– Pluto, born in 1765, grey in color
– Conversano, born in 1767, black in color
– Favory, born in 1779, dun in color
– Neapolitano, born in 1790, bay (brown) in color
– Siglavy, born in 1810, grey in color
– Maestroso II, born in 1819, grey in color

Although the two breeders mentioned here tend to favor the light-grey and white stallions for showing, they consider it bad luck if there is not at least one bay horse in their stables.

Lipizzaners are branded with a special symbol to indicate from which bloodlines they descended. They bear the symbol of their sire, and the symbol of their dam’s sire. This is called the “ancestral brand”. Foals are branded with a number so that one can easily locate them in the foal registry. In addition to these two brands, each Lipizzaner also carries the “brand of descent” on its left cheek. This is quite often an “L”. For more information about these symbols, see:


More recently, two other bloodlines have been internationally recognized as purebred. Those are:

– Tulipan, born in 1850, no color stated
– Incitato, no date of birth or color stated

While not indicated as being recognized by the two aforementioned breeders, these bloodlines are acceptable to many modern-day advocates of the bloodline purity.

In 1920, the decision was made to move the Lipizzaners from Lipizza (now in present-day Slovenia) to Piber, Austria. During World War 2 the entire inventory of the stock was moved to Holstau to prevent the animals from being seized and used in battle, or requisitioned as food supplies by hostile forces. The line almost became extinct (only 250 horses survived), and would have been wiped out completely without the intervention of General George Patton. He and his troops rescued the survivors so that they could move on to continue their incredible history.

In 1948, after having fled Europe, Count Elemer Jankovich-Besan moved some of the surviving horses to South Mooi River in South Africa. He gifted one of the stallions to Major George Iwanowski who, in turn, started the Lipizzaners of South Africa School. This is one of the two accredited Lipizzaner Centers in the world, the other being the Spanish Riding School.

Description and Conformation of the Lipizzaners

Foals are usually dark or black-brown when born. They go through several different color changes before finally achieving their adult color between the ages of four and ten. Most often, the color is light-gray or white. However, there are also duns and bays. They are simply not as common and it is a rarity to have an adult Lipizzaner be totally black-brown or black.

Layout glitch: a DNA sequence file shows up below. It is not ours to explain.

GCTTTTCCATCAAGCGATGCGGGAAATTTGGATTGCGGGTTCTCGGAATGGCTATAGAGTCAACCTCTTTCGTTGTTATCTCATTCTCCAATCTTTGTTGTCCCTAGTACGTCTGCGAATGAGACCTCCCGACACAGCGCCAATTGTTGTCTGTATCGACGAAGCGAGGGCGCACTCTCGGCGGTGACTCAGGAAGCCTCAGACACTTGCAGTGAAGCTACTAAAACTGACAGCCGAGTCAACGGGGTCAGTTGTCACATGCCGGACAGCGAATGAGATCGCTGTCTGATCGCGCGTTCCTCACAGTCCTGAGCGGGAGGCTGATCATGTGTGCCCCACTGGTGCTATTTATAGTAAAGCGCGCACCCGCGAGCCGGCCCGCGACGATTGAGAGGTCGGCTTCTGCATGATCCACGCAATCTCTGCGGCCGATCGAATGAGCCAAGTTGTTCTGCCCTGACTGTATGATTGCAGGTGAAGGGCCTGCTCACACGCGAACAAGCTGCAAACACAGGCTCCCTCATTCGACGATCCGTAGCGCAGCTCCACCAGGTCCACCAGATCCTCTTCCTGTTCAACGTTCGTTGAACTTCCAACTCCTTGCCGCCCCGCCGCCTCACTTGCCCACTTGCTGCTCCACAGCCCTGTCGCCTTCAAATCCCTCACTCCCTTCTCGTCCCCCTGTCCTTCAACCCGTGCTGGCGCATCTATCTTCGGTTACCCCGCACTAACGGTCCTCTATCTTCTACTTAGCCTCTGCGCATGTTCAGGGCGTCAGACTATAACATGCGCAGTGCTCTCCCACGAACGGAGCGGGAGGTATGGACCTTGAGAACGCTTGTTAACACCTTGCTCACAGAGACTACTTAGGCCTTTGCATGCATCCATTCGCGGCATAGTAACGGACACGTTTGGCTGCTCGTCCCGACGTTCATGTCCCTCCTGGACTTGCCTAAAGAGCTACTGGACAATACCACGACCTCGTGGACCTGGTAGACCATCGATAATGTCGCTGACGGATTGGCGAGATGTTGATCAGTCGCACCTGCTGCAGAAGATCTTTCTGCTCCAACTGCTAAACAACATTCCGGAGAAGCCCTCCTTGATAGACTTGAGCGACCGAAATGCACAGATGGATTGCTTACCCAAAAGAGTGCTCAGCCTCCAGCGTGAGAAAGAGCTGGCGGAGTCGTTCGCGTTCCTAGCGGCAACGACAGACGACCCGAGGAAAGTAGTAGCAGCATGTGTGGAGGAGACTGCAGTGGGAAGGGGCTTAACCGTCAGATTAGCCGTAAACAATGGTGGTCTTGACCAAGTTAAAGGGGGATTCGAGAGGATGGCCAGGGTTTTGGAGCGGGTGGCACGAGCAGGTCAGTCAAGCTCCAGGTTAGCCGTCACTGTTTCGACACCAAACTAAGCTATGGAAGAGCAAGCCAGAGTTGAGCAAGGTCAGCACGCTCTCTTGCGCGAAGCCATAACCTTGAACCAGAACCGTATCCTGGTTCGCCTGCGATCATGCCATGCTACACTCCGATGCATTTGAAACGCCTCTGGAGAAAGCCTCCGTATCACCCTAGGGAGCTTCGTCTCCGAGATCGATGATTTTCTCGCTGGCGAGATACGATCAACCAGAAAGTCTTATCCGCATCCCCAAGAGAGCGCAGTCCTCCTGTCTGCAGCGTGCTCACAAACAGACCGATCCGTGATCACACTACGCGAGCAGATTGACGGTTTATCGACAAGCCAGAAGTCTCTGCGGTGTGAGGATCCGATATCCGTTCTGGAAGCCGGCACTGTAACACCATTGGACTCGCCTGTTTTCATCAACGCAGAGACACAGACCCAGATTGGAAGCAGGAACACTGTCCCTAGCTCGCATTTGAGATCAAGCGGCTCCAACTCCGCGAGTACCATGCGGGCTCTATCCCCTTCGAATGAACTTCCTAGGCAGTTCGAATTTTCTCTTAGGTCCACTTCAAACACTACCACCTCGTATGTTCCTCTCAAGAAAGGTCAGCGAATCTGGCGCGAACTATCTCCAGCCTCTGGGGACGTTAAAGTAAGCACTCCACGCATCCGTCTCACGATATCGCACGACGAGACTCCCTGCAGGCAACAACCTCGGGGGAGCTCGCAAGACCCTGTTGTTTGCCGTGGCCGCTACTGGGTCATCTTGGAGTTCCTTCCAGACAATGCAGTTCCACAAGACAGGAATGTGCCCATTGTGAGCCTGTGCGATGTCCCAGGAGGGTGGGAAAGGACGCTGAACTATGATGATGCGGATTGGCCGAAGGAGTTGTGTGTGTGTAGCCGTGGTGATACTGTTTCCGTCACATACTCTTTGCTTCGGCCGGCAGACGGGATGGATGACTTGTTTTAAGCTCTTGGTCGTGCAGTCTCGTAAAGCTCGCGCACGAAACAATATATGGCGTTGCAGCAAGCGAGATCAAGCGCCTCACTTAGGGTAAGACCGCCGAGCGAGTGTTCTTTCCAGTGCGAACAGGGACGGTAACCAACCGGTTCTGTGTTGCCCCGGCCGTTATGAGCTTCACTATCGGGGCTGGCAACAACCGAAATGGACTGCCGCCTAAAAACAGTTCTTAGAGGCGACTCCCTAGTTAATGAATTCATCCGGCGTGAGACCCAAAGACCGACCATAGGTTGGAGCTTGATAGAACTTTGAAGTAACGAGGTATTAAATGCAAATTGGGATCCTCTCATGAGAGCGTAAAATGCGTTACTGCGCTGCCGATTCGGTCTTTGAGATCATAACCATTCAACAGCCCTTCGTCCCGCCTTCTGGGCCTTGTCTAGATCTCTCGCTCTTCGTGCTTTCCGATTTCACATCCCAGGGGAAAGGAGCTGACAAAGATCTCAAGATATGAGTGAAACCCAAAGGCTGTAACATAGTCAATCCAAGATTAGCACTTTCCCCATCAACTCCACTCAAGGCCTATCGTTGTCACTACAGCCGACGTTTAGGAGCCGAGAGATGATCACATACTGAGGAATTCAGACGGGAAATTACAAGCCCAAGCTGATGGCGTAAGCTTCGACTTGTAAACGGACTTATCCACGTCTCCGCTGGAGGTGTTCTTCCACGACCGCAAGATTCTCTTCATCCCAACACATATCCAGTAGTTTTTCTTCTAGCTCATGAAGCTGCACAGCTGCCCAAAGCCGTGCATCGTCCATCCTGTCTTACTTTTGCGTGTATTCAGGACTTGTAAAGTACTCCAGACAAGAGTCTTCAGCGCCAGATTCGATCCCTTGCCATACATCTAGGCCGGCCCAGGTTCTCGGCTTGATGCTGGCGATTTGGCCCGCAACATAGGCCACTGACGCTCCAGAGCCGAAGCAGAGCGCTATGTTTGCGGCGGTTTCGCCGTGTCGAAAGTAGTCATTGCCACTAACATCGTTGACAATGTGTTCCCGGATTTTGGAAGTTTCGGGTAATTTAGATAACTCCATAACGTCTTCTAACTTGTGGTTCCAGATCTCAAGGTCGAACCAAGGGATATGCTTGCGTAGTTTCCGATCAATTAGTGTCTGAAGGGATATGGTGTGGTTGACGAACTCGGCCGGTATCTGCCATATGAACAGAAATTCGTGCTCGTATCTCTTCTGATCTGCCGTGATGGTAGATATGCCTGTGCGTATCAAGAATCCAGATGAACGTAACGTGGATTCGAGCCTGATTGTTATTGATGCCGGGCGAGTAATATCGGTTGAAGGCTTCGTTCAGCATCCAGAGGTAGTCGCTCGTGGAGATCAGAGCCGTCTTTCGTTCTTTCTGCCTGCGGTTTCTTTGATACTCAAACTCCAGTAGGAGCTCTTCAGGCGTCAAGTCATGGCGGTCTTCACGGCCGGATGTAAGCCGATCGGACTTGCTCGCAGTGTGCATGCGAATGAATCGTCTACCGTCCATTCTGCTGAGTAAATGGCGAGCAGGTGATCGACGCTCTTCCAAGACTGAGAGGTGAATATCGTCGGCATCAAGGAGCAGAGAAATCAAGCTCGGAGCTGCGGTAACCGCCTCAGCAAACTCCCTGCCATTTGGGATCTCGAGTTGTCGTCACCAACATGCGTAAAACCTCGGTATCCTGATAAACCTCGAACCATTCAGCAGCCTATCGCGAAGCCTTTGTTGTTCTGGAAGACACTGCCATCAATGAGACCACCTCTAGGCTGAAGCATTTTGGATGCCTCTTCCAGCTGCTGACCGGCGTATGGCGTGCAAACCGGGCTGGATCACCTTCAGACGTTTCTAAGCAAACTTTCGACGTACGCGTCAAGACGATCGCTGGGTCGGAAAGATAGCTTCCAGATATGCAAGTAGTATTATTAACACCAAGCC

The breed is long-lived, and has been recorded to live as long as 34 years. It is not uncommon for a Lipizzaner to live well into its 20s. They are very loyal and are well-known for their magnificent stamina, agility, strength, and courage.

For training and showing, only stallions are used. And the breeders/trainers look for a certain conformation in those horses which are eventually trained for dressage. These include:

– the stallion should be 15.2 to 16 hands (a hand is four inches, or 6 cm) high, that is 155 to 160 cm
– the head is slightly aquiline to gently Roman in shape, and the eyes are a good width apart
– the neck should be crested, but not appear too heavy at the top nor too thick underneath
– the back and the neck should be of equal length
– the chest should be strong, and of medium width
– the shoulders should have a good slope
– the legs should appear shorter, so that the horse is better conformed to perform the “Airs Above the Ground”
– the musculature should be pronounced, without making the horse appear too heavy – the hind quarters should be well-rounded
– the mane and tail should be thick and full, but fine and soft to the touch.

“Classical Dressage”

The “Airs Above the Ground”, when performed and observed, bring to mind the movements of a ballerina. In a manner of speaking, the Lipizzaner is the ballerina of the equine world.

The exercises performed by these magnificent creatures include:

– the levade: a 45 degree position in which the horse is “haunched” over the ground – the courbette: the horse balances on his hind legs before jumping, and keeps his forelegs off the ground and his hind legs together while “hopping”